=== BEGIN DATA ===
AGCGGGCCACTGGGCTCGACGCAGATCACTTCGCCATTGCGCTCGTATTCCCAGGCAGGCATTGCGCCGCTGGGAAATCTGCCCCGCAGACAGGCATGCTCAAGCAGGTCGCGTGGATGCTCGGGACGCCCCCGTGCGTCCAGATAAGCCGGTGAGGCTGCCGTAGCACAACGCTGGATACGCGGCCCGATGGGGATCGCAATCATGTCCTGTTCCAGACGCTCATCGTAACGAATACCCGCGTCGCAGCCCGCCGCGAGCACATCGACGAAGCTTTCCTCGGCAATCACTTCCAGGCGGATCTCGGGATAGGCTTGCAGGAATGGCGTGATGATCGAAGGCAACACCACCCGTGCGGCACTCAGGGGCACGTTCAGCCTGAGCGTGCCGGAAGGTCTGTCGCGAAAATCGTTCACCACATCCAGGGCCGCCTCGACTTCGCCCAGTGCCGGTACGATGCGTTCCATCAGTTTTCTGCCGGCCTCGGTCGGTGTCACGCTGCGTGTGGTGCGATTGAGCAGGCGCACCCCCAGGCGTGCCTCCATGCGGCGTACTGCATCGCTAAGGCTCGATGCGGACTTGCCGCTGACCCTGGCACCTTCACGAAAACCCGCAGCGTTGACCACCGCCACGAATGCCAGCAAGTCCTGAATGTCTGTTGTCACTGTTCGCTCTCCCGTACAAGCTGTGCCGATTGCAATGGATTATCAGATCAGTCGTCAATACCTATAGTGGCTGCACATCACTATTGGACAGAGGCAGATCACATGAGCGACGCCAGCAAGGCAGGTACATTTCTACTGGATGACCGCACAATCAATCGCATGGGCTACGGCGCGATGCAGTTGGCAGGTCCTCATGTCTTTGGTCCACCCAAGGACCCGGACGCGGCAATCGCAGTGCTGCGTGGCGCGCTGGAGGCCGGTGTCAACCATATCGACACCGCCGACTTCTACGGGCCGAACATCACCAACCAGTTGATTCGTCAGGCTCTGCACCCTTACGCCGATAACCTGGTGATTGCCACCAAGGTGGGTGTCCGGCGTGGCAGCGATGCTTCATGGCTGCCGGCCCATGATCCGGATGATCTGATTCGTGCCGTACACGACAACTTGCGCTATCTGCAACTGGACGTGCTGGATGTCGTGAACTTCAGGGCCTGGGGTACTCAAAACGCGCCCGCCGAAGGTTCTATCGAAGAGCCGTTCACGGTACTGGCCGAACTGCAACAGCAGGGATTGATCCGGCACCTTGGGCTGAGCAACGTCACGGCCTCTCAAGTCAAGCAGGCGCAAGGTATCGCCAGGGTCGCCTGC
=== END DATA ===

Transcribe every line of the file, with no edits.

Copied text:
AGCGGGCCACTGGGCTCGACGCAGATCACTTCGCCATTGCGCTCGTATTCCCAGGCAGGCATTGCGCCGCTGGGAAATCTGCCCCGCAGACAGGCATGCTCAAGCAGGTCGCGTGGATGCTCGGGACGCCCCCGTGCGTCCAGATAAGCCGGTGAGGCTGCCGTAGCACAACGCTGGATACGCGGCCCGATGGGGATCGCAATCATGTCCTGTTCCAGACGCTCATCGTAACGAATACCCGCGTCGCAGCCCGCCGCGAGCACATCGACGAAGCTTTCCTCGGCAATCACTTCCAGGCGGATCTCGGGATAGGCTTGCAGGAATGGCGTGATGATCGAAGGCAACACCACCCGTGCGGCACTCAGGGGCACGTTCAGCCTGAGCGTGCCGGAAGGTCTGTCGCGAAAATCGTTCACCACATCCAGGGCCGCCTCGACTTCGCCCAGTGCCGGTACGATGCGTTCCATCAGTTTTCTGCCGGCCTCGGTCGGTGTCACGCTGCGTGTGGTGCGATTGAGCAGGCGCACCCCCAGGCGTGCCTCCATGCGGCGTACTGCATCGCTAAGGCTCGATGCGGACTTGCCGCTGACCCTGGCACCTTCACGAAAACCCGCAGCGTTGACCACCGCCACGAATGCCAGCAAGTCCTGAATGTCTGTTGTCACTGTTCGCTCTCCCGTACAAGCTGTGCCGATTGCAATGGATTATCAGATCAGTCGTCAATACCTATAGTGGCTGCACATCACTATTGGACAGAGGCAGATCACATGAGCGACGCCAGCAAGGCAGGTACATTTCTACTGGATGACCGCACAATCAATCGCATGGGCTACGGCGCGATGCAGTTGGCAGGTCCTCATGTCTTTGGTCCACCCAAGGACCCGGACGCGGCAATCGCAGTGCTGCGTGGCGCGCTGGAGGCCGGTGTCAACCATATCGACACCGCCGACTTCTACGGGCCGAACATCACCAACCAGTTGATTCGTCAGGCTCTGCACCCTTACGCCGATAACCTGGTGATTGCCACCAAGGTGGGTGTCCGGCGTGGCAGCGATGCTTCATGGCTGCCGGCCCATGATCCGGATGATCTGATTCGTGCCGTACACGACAACTTGCGCTATCTGCAACTGGACGTGCTGGATGTCGTGAACTTCAGGGCCTGGGGTACTCAAAACGCGCCCGCCGAAGGTTCTATCGAAGAGCCGTTCACGGTACTGGCCGAACTGCAACAGCAGGGATTGATCCGGCACCTTGGGCTGAGCAACGTCACGGCCTCTCAAGTCAAGCAGGCGCAAGGTATCGCCAGGGTCGCCTGC